Jesse Trees carry Christmas story abroad

Originally published in Western Recorder –

Louisville—A group of Kentucky Acteens made Jesse Trees as gifts for two missionary families during the Christmas season.

A Jesse Tree is “very similar to what we see as an Advent calendar at Christmastime,” Denise Gardner, Kentucky Acteens specialist, said. The tree works as a devotional, walking the family through the Christmas story giving “the whole picture of Jesus, and why He has to come.”

During their retreat at Jonathan Creek this summer, the Acteens made ornaments for both of the quilts to be given to the missionaries. Each girl chose which felt ornament they would make, with all 25 ornaments telling a different aspect of God’s plan for mankind, starting with the creation of the world and ending with the manger. In the end, each ornament went in a numbered pocket to be placed on the quilt.

“The trees that the Acteens made came about because we have a missionary family that is serving in the North African Middle Eastern Affinity group, and it’s their second Christmas on the field,” Gardner explained. “Last year, she didn’t have anything to help celebrate and to help her kids understand Christmas, so she wanted a Jesse Tree.” The girls made two trees and have received a request for another.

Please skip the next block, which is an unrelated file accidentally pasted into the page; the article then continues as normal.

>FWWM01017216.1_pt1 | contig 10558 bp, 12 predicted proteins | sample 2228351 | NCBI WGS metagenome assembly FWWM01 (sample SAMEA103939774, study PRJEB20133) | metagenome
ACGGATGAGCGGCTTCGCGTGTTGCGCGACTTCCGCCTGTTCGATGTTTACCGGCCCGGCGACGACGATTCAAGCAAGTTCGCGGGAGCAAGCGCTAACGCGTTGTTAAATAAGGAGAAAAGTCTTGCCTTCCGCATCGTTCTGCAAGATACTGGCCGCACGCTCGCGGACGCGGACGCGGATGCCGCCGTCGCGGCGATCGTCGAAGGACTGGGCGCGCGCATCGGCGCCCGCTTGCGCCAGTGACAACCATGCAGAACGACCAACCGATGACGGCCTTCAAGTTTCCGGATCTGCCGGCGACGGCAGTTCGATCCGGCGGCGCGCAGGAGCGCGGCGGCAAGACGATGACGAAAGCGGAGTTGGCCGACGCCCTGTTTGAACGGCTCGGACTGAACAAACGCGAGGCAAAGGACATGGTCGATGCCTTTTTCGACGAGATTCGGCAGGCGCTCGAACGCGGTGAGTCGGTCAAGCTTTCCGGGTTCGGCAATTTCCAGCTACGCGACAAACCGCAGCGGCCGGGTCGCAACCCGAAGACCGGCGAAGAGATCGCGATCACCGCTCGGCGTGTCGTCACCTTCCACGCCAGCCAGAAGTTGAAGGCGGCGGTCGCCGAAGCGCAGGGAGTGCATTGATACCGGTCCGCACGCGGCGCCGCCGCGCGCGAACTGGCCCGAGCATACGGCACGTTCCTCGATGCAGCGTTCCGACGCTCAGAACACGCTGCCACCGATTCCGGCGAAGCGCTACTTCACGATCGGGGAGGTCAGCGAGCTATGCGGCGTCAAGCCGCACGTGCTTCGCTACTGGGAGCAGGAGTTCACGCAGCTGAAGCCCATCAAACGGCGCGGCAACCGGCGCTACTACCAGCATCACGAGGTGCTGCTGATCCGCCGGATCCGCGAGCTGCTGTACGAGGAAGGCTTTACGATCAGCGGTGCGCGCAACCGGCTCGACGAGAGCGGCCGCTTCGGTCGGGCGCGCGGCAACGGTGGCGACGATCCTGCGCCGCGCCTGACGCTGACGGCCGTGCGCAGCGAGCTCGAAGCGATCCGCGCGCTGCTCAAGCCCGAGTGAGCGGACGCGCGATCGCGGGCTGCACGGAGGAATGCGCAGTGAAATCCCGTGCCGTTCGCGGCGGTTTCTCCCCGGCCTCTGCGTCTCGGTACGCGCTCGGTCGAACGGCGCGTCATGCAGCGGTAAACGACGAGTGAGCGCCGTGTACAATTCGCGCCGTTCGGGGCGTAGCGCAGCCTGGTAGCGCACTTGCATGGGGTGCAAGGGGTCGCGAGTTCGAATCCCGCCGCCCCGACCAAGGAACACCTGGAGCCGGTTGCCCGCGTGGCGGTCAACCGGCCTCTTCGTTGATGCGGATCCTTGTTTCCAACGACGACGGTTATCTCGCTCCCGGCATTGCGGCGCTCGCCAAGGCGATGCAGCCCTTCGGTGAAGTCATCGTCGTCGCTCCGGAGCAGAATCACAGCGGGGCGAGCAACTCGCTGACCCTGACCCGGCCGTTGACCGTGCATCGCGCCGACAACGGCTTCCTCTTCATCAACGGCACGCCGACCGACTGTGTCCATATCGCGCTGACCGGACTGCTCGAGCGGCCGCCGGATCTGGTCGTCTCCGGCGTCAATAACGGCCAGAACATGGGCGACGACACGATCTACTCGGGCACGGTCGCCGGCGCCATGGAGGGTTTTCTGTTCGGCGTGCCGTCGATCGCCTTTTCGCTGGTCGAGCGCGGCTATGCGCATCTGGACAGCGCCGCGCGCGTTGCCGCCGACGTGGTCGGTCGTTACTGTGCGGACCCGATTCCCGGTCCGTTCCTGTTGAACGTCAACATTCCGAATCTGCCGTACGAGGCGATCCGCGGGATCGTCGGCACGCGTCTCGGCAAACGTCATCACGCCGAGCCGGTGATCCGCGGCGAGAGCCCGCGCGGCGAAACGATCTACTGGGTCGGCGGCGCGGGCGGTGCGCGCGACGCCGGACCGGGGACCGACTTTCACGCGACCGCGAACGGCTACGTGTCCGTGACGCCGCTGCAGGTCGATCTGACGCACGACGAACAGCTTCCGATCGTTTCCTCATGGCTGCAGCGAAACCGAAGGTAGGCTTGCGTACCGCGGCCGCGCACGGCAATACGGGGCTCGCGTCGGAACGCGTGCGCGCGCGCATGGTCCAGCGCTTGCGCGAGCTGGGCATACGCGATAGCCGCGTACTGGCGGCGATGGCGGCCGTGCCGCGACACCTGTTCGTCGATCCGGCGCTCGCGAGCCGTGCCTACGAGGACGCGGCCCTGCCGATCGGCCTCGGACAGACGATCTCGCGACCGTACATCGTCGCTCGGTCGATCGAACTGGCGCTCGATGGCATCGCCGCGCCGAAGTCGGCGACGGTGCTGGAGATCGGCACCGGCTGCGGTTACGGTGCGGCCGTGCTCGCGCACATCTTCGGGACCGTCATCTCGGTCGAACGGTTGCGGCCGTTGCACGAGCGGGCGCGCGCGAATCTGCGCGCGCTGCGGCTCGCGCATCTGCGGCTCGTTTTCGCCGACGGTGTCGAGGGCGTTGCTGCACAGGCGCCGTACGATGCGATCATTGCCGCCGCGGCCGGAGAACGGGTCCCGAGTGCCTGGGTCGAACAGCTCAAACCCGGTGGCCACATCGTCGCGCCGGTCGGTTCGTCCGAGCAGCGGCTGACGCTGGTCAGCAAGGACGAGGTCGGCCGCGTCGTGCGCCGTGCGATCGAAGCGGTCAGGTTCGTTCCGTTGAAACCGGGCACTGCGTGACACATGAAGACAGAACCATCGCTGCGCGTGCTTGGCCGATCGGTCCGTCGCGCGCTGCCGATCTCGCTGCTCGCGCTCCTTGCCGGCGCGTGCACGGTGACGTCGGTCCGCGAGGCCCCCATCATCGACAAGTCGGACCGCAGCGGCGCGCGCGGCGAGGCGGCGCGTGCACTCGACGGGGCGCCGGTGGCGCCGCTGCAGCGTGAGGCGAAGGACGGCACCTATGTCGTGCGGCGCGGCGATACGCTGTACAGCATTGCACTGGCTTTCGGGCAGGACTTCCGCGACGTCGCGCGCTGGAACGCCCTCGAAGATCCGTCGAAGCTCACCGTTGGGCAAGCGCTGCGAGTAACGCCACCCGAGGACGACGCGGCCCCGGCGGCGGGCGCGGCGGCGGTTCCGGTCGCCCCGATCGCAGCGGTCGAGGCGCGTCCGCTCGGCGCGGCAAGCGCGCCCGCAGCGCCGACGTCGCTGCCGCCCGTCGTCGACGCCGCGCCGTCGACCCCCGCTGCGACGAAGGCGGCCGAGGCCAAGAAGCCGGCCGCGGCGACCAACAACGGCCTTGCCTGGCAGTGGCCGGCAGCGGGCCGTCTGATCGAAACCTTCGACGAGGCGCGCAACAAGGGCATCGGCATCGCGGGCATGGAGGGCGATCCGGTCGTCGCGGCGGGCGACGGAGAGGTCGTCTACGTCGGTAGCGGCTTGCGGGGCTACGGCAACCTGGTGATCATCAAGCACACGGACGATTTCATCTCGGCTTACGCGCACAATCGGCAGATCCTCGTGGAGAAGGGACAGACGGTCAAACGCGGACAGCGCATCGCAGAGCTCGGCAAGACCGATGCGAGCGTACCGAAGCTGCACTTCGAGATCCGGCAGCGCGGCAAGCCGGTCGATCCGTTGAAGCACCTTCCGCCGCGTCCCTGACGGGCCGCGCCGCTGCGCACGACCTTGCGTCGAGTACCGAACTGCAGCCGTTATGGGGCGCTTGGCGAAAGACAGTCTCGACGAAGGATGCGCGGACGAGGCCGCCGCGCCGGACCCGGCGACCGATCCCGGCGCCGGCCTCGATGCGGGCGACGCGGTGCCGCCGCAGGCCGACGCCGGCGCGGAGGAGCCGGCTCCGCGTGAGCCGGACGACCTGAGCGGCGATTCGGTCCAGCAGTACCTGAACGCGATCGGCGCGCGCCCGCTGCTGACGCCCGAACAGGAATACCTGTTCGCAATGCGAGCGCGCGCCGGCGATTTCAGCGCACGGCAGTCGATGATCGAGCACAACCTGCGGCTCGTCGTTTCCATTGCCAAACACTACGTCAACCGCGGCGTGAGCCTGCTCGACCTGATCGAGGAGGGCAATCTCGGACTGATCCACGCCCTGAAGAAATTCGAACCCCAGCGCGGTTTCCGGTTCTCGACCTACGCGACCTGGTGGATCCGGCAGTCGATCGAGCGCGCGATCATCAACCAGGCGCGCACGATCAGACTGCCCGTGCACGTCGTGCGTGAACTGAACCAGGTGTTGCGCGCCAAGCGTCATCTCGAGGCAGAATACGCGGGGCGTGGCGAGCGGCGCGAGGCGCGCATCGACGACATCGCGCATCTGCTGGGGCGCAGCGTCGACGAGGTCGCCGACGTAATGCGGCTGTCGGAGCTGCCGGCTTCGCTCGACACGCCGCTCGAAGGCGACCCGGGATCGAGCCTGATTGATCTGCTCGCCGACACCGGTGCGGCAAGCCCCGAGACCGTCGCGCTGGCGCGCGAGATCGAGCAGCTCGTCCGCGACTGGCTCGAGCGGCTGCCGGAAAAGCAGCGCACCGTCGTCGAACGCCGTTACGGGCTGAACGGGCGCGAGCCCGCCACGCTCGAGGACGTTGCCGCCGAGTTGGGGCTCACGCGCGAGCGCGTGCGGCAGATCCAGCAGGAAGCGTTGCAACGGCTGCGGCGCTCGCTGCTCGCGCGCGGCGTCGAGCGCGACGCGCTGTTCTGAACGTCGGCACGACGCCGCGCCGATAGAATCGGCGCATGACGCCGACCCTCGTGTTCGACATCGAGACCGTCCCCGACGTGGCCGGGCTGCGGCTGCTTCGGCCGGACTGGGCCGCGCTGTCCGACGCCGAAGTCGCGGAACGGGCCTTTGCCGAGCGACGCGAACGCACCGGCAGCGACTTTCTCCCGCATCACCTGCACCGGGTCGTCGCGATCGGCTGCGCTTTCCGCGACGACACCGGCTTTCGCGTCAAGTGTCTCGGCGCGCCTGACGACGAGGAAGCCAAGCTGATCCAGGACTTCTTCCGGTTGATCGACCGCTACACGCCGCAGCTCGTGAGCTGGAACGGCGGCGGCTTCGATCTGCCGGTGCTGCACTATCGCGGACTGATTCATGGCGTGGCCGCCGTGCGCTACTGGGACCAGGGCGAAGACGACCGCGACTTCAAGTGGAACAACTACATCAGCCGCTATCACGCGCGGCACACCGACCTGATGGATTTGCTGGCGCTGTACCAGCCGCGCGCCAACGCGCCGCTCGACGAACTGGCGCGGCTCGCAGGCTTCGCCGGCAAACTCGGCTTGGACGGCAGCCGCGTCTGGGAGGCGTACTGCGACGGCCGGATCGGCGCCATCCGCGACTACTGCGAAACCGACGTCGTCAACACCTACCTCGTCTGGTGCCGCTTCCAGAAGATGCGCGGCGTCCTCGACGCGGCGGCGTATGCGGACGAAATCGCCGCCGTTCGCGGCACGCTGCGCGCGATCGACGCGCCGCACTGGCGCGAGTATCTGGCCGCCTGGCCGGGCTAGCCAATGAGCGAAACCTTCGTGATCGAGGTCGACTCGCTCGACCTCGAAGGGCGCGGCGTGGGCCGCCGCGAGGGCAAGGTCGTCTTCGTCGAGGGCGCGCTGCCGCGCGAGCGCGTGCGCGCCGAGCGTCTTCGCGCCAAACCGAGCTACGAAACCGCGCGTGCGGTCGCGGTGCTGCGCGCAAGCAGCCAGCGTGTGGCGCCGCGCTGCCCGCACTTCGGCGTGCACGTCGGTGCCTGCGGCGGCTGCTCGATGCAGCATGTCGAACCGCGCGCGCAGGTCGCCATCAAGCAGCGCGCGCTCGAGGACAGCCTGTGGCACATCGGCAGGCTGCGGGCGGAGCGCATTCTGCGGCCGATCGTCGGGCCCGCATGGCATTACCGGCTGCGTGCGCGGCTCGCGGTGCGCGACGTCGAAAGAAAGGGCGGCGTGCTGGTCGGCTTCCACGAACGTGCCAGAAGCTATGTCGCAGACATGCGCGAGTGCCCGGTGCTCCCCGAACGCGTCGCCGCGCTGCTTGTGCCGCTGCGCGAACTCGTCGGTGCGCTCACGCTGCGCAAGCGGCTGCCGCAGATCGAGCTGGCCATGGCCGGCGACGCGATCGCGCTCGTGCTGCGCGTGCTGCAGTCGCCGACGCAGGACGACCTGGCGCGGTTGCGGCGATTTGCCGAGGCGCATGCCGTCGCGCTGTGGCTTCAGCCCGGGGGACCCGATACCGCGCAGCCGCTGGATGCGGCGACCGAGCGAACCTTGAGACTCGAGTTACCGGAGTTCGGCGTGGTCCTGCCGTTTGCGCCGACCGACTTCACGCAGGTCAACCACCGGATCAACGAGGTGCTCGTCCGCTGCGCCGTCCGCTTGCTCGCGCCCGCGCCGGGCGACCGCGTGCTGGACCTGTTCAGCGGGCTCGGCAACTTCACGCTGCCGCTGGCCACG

Heather Hendricks, WMU communications specialist, expressed that these quilts are a small way for the missionaries, some of them in dangerous regions, to be able to celebrate Christmas in a small way for their children.

“Especially the ones that received the quilts in North Africa, they are not allowed to put up huge Christmas trees, but they still want to celebrate Christmas. They still want to keep American traditions,” Hendricks explained. “This is a chance for them to put up something small and still celebrate the birth of Christ with their children and teach them the stories and their traditions, and not put themselves in as much danger.”

In addition, the act of service taught the Acteens that even small things can make a difference, Hendricks said. “I think that the girls learned that it’s a lot of hard work to make these things, but a lot of hard work pays off. I think the girls learned that they can do something for missionaries all around the world. It’s important even if they do a little something; it can go all the way around the world and it can be a big blessing.

“We are providing our missionaries with a way to simply be able to share the Christmas story with their children. But they, in turn, use it in their ministry too, by showing other people and other children the tree,” Gardner added. (WR)